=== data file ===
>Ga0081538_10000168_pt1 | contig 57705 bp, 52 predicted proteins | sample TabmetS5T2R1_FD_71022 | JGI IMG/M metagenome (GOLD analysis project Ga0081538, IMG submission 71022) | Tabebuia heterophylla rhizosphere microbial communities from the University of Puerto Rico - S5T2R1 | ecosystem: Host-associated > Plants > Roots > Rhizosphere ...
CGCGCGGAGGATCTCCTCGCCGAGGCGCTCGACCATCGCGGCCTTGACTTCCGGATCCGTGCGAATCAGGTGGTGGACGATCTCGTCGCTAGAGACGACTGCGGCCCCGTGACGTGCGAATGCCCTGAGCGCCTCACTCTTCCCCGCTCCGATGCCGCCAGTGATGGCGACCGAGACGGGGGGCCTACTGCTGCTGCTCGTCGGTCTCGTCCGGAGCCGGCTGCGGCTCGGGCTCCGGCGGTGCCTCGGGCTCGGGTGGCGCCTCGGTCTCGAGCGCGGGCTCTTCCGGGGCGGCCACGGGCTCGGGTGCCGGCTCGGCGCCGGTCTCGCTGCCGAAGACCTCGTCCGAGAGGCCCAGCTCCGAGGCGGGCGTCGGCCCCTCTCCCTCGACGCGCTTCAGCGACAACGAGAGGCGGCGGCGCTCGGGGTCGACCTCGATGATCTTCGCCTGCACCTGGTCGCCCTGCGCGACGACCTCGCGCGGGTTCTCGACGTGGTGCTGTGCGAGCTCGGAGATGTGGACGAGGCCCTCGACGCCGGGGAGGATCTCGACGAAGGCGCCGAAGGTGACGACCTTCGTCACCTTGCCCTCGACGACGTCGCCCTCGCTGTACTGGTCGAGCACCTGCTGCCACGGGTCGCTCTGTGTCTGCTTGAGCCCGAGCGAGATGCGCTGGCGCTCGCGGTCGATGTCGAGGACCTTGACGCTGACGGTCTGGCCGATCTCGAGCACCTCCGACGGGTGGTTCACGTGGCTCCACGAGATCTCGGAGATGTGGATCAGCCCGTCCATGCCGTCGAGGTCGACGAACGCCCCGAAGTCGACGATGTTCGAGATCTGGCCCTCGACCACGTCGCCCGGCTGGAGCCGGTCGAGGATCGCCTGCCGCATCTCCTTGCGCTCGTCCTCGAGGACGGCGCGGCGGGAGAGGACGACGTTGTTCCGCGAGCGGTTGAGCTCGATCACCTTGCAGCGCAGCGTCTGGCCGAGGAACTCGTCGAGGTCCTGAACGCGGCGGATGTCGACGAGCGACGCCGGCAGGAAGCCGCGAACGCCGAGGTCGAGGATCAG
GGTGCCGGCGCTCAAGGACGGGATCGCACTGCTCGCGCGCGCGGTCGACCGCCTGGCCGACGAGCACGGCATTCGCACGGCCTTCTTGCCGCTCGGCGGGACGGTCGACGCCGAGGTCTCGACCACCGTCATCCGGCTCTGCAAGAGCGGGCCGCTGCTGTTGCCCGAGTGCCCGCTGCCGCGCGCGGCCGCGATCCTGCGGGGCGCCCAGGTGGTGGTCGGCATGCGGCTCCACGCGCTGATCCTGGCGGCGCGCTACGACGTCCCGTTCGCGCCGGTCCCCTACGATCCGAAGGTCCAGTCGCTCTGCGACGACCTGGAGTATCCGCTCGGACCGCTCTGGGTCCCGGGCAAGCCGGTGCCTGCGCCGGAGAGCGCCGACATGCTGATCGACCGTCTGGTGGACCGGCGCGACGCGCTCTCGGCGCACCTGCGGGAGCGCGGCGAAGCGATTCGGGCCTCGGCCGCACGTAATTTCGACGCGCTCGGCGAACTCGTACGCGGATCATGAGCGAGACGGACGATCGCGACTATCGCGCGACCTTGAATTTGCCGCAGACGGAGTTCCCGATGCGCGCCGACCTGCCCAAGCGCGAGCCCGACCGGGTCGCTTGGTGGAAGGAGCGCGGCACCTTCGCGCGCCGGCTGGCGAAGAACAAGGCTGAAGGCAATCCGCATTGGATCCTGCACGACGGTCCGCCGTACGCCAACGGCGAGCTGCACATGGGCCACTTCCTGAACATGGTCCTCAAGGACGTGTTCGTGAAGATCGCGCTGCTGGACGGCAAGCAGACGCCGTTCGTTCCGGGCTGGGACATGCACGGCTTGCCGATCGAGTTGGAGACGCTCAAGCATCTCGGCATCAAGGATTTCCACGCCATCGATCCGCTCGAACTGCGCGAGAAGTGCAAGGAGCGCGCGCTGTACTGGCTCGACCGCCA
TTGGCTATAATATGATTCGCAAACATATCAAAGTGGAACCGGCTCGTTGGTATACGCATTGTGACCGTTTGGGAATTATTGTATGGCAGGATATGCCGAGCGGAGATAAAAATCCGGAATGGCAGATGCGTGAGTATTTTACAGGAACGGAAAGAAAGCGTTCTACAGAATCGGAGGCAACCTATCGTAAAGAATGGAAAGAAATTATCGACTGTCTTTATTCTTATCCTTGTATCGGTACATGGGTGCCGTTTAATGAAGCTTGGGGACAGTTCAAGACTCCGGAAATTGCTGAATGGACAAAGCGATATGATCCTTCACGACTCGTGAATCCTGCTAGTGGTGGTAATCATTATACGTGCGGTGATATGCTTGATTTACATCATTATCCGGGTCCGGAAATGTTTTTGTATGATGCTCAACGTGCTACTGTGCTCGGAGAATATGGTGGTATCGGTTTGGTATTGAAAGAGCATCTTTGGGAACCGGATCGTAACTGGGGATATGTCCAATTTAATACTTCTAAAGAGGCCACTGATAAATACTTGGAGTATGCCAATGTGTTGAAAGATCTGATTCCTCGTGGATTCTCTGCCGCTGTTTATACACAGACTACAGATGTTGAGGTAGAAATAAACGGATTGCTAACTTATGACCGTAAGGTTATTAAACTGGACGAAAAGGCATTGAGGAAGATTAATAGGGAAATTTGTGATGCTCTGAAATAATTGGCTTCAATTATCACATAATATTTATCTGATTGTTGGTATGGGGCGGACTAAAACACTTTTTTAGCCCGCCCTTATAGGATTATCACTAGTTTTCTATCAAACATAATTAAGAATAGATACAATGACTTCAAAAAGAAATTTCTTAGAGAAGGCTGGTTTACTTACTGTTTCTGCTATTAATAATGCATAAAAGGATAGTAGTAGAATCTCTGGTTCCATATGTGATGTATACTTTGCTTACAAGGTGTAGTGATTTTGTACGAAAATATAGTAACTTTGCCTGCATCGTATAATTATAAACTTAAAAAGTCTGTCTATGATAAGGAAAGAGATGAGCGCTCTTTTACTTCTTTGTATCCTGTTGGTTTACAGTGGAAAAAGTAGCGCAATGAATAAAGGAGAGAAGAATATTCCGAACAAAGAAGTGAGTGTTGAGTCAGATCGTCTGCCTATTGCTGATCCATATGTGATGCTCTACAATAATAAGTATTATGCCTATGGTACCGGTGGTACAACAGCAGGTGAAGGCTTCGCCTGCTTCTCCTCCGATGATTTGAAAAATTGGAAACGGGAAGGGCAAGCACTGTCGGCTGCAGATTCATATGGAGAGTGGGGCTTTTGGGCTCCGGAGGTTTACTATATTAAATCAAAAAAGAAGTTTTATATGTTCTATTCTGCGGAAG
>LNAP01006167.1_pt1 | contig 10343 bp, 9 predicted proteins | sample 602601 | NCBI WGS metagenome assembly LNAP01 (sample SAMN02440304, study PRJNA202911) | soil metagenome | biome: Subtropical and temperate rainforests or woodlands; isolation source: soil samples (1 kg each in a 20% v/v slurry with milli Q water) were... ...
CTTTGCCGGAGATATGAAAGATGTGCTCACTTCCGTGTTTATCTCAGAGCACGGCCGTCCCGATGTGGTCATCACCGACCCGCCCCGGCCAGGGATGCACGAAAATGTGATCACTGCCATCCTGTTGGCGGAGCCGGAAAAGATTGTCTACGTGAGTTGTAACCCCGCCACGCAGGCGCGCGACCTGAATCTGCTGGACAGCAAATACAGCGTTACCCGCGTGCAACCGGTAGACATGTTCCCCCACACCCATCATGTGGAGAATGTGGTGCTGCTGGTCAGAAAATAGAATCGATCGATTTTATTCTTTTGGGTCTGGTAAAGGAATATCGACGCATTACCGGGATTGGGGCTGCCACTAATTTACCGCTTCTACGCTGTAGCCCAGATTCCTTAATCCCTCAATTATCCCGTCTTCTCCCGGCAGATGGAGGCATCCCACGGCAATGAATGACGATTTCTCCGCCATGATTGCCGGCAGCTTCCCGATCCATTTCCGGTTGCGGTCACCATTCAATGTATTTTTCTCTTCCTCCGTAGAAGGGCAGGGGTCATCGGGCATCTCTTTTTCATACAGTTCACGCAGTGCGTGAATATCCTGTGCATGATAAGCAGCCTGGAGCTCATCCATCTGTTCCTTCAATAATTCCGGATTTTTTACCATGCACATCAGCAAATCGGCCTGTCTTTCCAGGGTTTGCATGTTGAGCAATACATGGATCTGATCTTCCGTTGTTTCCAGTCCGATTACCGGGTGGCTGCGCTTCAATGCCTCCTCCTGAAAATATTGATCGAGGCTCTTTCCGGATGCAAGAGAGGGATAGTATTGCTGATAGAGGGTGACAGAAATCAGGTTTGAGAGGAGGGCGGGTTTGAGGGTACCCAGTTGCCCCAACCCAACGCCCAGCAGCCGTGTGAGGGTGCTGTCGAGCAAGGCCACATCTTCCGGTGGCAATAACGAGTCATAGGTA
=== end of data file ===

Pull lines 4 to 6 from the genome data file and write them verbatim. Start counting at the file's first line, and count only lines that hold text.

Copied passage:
TTGGCTATAATATGATTCGCAAACATATCAAAGTGGAACCGGCTCGTTGGTATACGCATTGTGACCGTTTGGGAATTATTGTATGGCAGGATATGCCGAGCGGAGATAAAAATCCGGAATGGCAGATGCGTGAGTATTTTACAGGAACGGAAAGAAAGCGTTCTACAGAATCGGAGGCAACCTATCGTAAAGAATGGAAAGAAATTATCGACTGTCTTTATTCTTATCCTTGTATCGGTACATGGGTGCCGTTTAATGAAGCTTGGGGACAGTTCAAGACTCCGGAAATTGCTGAATGGACAAAGCGATATGATCCTTCACGACTCGTGAATCCTGCTAGTGGTGGTAATCATTATACGTGCGGTGATATGCTTGATTTACATCATTATCCGGGTCCGGAAATGTTTTTGTATGATGCTCAACGTGCTACTGTGCTCGGAGAATATGGTGGTATCGGTTTGGTATTGAAAGAGCATCTTTGGGAACCGGATCGTAACTGGGGATATGTCCAATTTAATACTTCTAAAGAGGCCACTGATAAATACTTGGAGTATGCCAATGTGTTGAAAGATCTGATTCCTCGTGGATTCTCTGCCGCTGTTTATACACAGACTACAGATGTTGAGGTAGAAATAAACGGATTGCTAACTTATGACCGTAAGGTTATTAAACTGGACGAAAAGGCATTGAGGAAGATTAATAGGGAAATTTGTGATGCTCTGAAATAATTGGCTTCAATTATCACATAATATTTATCTGATTGTTGGTATGGGGCGGACTAAAACACTTTTTTAGCCCGCCCTTATAGGATTATCACTAGTTTTCTATCAAACATAATTAAGAATAGATACAATGACTTCAAAAAGAAATTTCTTAGAGAAGGCTGGTTTACTTACTGTTTCTGCTATTAATAATGCATAAAAGGATAGTAGTAGAATCTCTGGTTCCATATGTGATGTATACTTTGCTTACAAGGTGTAGTGATTTTGTACGAAAATATAGTAACTTTGCCTGCATCGTATAATTATAAACTTAAAAAGTCTGTCTATGATAAGGAAAGAGATGAGCGCTCTTTTACTTCTTTGTATCCTGTTGGTTTACAGTGGAAAAAGTAGCGCAATGAATAAAGGAGAGAAGAATATTCCGAACAAAGAAGTGAGTGTTGAGTCAGATCGTCTGCCTATTGCTGATCCATATGTGATGCTCTACAATAATAAGTATTATGCCTATGGTACCGGTGGTACAACAGCAGGTGAAGGCTTCGCCTGCTTCTCCTCCGATGATTTGAAAAATTGGAAACGGGAAGGGCAAGCACTGTCGGCTGCAGATTCATATGGAGAGTGGGGCTTTTGGGCTCCGGAGGTTTACTATATTAAATCAAAAAAGAAGTTTTATATGTTCTATTCTGCGGAAG
>LNAP01006167.1_pt1 | contig 10343 bp, 9 predicted proteins | sample 602601 | NCBI WGS metagenome assembly LNAP01 (sample SAMN02440304, study PRJNA202911) | soil metagenome | biome: Subtropical and temperate rainforests or woodlands; isolation source: soil samples (1 kg each in a 20% v/v slurry with milli Q water) were... ...
CTTTGCCGGAGATATGAAAGATGTGCTCACTTCCGTGTTTATCTCAGAGCACGGCCGTCCCGATGTGGTCATCACCGACCCGCCCCGGCCAGGGATGCACGAAAATGTGATCACTGCCATCCTGTTGGCGGAGCCGGAAAAGATTGTCTACGTGAGTTGTAACCCCGCCACGCAGGCGCGCGACCTGAATCTGCTGGACAGCAAATACAGCGTTACCCGCGTGCAACCGGTAGACATGTTCCCCCACACCCATCATGTGGAGAATGTGGTGCTGCTGGTCAGAAAATAGAATCGATCGATTTTATTCTTTTGGGTCTGGTAAAGGAATATCGACGCATTACCGGGATTGGGGCTGCCACTAATTTACCGCTTCTACGCTGTAGCCCAGATTCCTTAATCCCTCAATTATCCCGTCTTCTCCCGGCAGATGGAGGCATCCCACGGCAATGAATGACGATTTCTCCGCCATGATTGCCGGCAGCTTCCCGATCCATTTCCGGTTGCGGTCACCATTCAATGTATTTTTCTCTTCCTCCGTAGAAGGGCAGGGGTCATCGGGCATCTCTTTTTCATACAGTTCACGCAGTGCGTGAATATCCTGTGCATGATAAGCAGCCTGGAGCTCATCCATCTGTTCCTTCAATAATTCCGGATTTTTTACCATGCACATCAGCAAATCGGCCTGTCTTTCCAGGGTTTGCATGTTGAGCAATACATGGATCTGATCTTCCGTTGTTTCCAGTCCGATTACCGGGTGGCTGCGCTTCAATGCCTCCTCCTGAAAATATTGATCGAGGCTCTTTCCGGATGCAAGAGAGGGATAGTATTGCTGATAGAGGGTGACAGAAATCAGGTTTGAGAGGAGGGCGGGTTTGAGGGTACCCAGTTGCCCCAACCCAACGCCCAGCAGCCGTGTGAGGGTGCTGTCGAGCAAGGCCACATCTTCCGGTGGCAATAACGAGTCATAGGTA